Is a new house buble coming? You be the judge.

According to a recent survey, many consumers fear that a housing bubble is forming. That sentiment is reasonable, given that home price appreciation is still in the double digits year over year. This market, however, is not the same as it was 15 years ago, when the housing market crashed. Here are four major differences of today’s market and the market from 2007/8.

  1. Houses Aren’t As Expensive As They Were During the Housing Bubble

The home’s price, the buyer’s salary, and the mortgage rate available at the moment are all factors in the affordability formula. According to traditional lending guidelines, a buyer’s mortgage payment should not exceed 28 % of their gross income. 15 years ago prices were high, earnings were poor, and mortgage rates were above 6% . Prices are still high today, but wages, on the other hand, have risen, and the mortgage rate is still much below 6%, even after the current bump. Which implies today’s average buyer contributes a lower percentage of their monthly income to their mortgage payment than they did in the past. Affordability isn’t as high as it was last year, but it’s still a lot better than it was before the boom. Here’s a graph to illustrate the difference:

2. Mortgage Requirements Were Much More Lax During the Boom

Getting a mortgage was lot easier during the housing bubble than it is now. Take, for example, the number of mortgages issued to buyers with credit ratings under 620. According to a credit score of 550-619 is considered low. “Due to their high credit risk, credit agencies classify consumers with credit delinquencies, account denials, and minimal credit history as subprime borrowers.” But even with a credit score so low, buyers can still get a mortgage, only they’re considered riskier borrowers. This graph depicts the amount of mortgages provided to buyers with a credit score of less than 620 during the housing boom, as well as the volume issued in the 14 years since.

Mortgage standards are nothing like they were the last time. Purchasers that acquired a mortgage over the last decade are much more qualified. Let’s take a look at what that means going forward.

3. The Foreclosure Situation Is Nothing Like It Was During the Crash

The most obvious difference is the number of homeowners that were facing foreclosure after the housing bubble burst. The Federal Reserve issues a report showing the number of consumers with a new foreclosure notice. Here are the numbers during the crash compared to today:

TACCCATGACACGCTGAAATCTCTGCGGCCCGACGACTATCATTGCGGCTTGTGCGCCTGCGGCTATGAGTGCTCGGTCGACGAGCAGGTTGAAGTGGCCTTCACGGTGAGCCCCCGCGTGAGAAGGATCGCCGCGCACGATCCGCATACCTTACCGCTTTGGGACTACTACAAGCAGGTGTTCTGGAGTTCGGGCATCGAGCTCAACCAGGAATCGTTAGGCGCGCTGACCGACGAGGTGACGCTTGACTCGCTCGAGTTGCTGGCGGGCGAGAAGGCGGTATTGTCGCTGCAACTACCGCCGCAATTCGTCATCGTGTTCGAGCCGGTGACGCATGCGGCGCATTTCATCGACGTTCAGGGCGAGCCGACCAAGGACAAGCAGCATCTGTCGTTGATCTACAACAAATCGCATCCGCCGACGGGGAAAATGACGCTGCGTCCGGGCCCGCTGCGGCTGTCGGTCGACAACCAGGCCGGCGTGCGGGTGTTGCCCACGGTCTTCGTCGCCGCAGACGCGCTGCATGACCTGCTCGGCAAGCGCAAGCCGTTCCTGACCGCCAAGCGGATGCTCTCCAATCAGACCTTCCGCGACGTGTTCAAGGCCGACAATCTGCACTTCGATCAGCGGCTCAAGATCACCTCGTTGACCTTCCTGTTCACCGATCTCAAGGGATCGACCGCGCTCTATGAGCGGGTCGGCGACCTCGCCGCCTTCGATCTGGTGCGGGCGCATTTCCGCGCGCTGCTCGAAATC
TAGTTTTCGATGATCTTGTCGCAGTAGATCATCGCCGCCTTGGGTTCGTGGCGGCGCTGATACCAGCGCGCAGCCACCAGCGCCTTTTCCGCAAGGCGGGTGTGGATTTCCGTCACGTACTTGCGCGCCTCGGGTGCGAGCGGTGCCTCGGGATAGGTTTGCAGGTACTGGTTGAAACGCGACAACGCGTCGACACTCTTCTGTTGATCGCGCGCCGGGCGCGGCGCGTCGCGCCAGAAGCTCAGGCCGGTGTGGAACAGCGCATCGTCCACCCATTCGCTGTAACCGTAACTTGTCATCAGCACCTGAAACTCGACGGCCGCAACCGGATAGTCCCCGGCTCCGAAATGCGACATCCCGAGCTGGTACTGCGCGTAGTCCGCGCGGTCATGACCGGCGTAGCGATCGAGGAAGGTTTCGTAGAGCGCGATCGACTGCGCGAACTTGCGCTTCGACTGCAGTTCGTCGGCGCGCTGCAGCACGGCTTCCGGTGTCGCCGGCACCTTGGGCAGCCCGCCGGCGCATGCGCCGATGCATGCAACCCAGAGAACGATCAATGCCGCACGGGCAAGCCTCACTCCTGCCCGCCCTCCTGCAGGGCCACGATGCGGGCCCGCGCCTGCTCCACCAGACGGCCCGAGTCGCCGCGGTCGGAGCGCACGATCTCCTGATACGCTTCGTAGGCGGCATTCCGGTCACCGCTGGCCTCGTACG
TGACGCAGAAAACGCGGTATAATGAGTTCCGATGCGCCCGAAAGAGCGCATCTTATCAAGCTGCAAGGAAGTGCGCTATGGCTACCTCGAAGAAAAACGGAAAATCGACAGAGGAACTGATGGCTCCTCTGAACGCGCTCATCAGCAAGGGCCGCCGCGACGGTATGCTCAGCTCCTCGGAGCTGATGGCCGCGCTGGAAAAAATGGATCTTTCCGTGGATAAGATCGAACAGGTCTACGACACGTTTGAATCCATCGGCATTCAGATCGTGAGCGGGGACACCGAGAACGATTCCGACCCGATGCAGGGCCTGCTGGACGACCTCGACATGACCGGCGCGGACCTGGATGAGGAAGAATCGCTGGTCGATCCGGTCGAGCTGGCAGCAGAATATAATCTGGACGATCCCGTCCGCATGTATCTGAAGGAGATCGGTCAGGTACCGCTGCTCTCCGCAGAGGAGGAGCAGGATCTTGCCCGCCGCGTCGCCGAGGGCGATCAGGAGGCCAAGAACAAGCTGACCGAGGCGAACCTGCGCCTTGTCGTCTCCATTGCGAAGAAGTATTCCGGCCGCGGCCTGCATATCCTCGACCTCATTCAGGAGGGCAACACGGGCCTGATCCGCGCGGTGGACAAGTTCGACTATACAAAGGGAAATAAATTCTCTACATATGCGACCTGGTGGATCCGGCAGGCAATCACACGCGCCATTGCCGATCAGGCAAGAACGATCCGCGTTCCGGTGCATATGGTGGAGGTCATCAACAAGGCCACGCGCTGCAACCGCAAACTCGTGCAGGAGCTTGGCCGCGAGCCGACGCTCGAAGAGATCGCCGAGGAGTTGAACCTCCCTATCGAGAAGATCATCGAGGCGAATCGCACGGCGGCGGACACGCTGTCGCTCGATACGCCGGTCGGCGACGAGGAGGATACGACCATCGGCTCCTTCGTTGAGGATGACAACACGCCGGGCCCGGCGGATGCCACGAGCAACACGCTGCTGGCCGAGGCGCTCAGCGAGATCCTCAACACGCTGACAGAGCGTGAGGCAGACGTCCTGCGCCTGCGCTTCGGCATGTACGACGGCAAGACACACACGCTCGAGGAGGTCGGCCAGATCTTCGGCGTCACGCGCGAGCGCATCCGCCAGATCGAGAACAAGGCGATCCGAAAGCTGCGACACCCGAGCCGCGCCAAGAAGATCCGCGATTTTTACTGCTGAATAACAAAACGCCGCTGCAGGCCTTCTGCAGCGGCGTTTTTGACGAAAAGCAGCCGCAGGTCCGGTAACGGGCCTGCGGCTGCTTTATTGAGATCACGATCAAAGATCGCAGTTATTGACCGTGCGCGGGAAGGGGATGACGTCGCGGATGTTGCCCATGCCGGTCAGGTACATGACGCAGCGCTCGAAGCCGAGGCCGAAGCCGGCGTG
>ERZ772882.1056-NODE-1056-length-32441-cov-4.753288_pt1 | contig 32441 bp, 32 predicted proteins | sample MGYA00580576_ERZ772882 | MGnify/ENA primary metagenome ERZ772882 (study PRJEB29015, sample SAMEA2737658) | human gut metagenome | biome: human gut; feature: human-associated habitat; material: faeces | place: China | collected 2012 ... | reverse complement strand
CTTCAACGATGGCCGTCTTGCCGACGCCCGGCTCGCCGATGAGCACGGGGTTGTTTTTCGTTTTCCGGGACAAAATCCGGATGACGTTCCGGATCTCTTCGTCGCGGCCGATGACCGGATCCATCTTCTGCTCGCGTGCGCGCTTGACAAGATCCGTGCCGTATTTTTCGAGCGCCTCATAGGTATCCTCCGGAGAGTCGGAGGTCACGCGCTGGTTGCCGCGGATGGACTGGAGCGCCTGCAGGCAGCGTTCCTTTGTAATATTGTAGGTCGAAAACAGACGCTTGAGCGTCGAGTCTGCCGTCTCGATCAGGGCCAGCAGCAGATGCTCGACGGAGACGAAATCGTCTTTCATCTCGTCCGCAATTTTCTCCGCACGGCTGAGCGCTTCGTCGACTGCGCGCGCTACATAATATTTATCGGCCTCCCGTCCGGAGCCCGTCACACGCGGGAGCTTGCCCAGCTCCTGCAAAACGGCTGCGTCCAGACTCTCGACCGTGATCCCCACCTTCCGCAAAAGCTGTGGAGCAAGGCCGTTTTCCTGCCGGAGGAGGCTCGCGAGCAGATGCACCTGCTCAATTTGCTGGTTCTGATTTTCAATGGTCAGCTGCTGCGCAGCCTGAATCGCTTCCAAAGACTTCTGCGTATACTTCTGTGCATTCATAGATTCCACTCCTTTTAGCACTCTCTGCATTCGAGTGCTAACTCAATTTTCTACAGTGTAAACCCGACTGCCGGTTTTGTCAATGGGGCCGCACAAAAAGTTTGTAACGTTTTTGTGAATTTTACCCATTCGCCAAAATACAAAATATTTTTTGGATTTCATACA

4 Simple Graphs Showing Why This Is Not a Housing Bubble | MyKCM

There’s no doubt the 2020 and 2021 numbers are impacted by the forbearance program, which was created to help homeowners facing uncertainty during the pandemic. However, there are fewer than 800,000 homeowners left in the program today, and most of those will be able to work out a repayment plan with their banks.Why are there so few foreclosures now? Today, homeowners are equity rich, not tapped out. In the run-up to the housing bubble, some homeowners were using their homes as personal ATM machines. Many immediately withdrew their equity once it built up. When home values began to fall, some homeowners found themselves in a negative equity situation. Where the amount they owed on their mortgage was greater than the value of their home. Some of those households decided to walk away from their homes. Which led to a rash of distressed property listings (foreclosures and short sales), which sold at huge discounts, thus lowering the value of other homes in the area.

Homeowners, however, have learned their lessons. Prices have risen nicely over the last few years, leading to over 40% of homes in the country having more than 50% equity. But owners have not been tapping into it like the last time, as evidenced by the fact that national tappable equity has increased to a record $9.9 trillion. With the average home equity now standing at $300,000, what happened last time won’t happen today.

4. We Don’t Have a Surplus of Homes on the Market – We Have a Shortage

From 2007 to 2010, there were an abundance of homes for sale (many of which were short sales and foreclosures), causing prices to plummet. Today, there is a scarcity of inventory, which is pushing property values to continue to rise.

4 Simple Graphs Showing Why This Is Not a Housing Bubble | MyKCM

Inventory is nothing like the last time. Prices are rising because there’s a healthy demand for homeownership at the same time there’s a shortage of homes for sale.

Bottom Line

If you’re worried that we’re making the same mistakes that led to the housing crash, the graphs above show data and insights to help alleviate your concerns.